Obama says Latino vote is key to victory, vows immigration reform in 2013

Obama won the Hispanic vote by about 2-to-1 in 2008 over Republican Sen. John McCain. In most surveys, more than 95 percent of black voters also favored Obama.

The Obama campaign’s reliance on Hispanic voters in the upcoming election was on full display Wednesday as President Obama dangled the prospect of immigration reform next year, and a top aide predicted that the country’s fast-growing number of minority voters will propel the president to a second term over rival Mitt Romney next month.

In an interview that the White House originally insisted be kept off the record, Mr. Obama told the leading Iowa newspaper that he is confident he will achieve immigration reform next year if he is re-elected, a pledge on which he failed to deliver in his first term.

“Since this is off the record, I will just be very blunt,” Mr. Obama told the editor and publisher of the Des Moines Register in a 30-minute phone call as part of a pitch for the paper’s endorsement. “Should I win a second term, a big reason I will win a second term is because the Republican nominee and the Republican Party have so alienated the fastest-growing demographic group in the country, the Latino community.”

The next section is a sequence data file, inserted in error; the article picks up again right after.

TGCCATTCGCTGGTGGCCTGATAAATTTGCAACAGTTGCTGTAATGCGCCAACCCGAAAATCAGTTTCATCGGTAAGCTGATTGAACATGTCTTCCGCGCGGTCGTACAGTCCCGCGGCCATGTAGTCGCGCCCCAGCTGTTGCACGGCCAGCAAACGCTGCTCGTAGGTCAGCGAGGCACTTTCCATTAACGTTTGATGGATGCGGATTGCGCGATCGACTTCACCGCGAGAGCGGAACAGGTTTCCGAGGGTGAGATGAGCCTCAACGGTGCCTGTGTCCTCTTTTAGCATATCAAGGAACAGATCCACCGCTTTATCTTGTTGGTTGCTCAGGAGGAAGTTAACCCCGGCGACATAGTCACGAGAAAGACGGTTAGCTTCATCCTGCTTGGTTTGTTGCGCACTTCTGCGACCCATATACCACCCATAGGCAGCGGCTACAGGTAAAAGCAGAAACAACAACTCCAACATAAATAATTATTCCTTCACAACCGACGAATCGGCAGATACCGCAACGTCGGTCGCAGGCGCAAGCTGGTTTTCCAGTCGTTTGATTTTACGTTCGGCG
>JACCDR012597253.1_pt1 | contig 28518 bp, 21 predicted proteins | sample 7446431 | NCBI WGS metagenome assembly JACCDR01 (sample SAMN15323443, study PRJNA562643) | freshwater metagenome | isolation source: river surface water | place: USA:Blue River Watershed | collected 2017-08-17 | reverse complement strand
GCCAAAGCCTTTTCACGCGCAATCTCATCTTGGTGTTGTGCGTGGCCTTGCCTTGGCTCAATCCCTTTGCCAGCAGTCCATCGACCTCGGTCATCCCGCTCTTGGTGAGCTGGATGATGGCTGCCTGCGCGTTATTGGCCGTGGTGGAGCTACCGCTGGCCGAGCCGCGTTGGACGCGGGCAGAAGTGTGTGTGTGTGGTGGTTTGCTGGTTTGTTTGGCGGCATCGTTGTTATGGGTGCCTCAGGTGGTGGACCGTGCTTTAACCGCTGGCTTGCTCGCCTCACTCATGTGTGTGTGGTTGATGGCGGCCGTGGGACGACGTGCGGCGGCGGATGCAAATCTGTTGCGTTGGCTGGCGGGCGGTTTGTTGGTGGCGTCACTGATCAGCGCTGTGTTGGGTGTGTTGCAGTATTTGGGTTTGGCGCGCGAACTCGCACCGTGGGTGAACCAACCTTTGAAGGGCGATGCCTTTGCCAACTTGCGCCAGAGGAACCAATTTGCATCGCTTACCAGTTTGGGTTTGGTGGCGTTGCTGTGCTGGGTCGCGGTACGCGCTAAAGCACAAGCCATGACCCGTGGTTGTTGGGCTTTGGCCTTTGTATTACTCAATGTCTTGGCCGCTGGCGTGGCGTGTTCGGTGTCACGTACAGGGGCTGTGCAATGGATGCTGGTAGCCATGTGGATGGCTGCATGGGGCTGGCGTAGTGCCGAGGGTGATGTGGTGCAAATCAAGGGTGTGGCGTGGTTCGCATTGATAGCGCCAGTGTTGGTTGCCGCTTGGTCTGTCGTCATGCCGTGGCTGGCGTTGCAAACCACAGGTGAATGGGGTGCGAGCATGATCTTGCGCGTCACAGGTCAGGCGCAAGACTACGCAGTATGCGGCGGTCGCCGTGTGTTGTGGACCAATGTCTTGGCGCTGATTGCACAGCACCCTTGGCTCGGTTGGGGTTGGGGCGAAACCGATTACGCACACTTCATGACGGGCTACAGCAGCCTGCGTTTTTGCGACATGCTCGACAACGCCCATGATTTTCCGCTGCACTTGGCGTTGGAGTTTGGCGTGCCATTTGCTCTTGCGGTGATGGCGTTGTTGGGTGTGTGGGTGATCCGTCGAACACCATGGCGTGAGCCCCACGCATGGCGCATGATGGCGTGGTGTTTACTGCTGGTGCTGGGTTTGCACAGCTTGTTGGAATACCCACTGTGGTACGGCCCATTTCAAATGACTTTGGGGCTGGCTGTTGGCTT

It was the latest in a series of less-than-subtle appeals by the president this year to Hispanics, whose growing clout could make the difference in battleground states such as Florida, Colorado, Nevada, Virginia and Iowa. In the campaign’s final two weeks, the president’s political strategists are focused mainly on persuading Mr. Obama’s supporters to go to the polls, despite high unemployment rates among minorities. In polls, Mr. Obama holds a lead of more than 30 percentage points over Mr. Romney among Hispanic voters.


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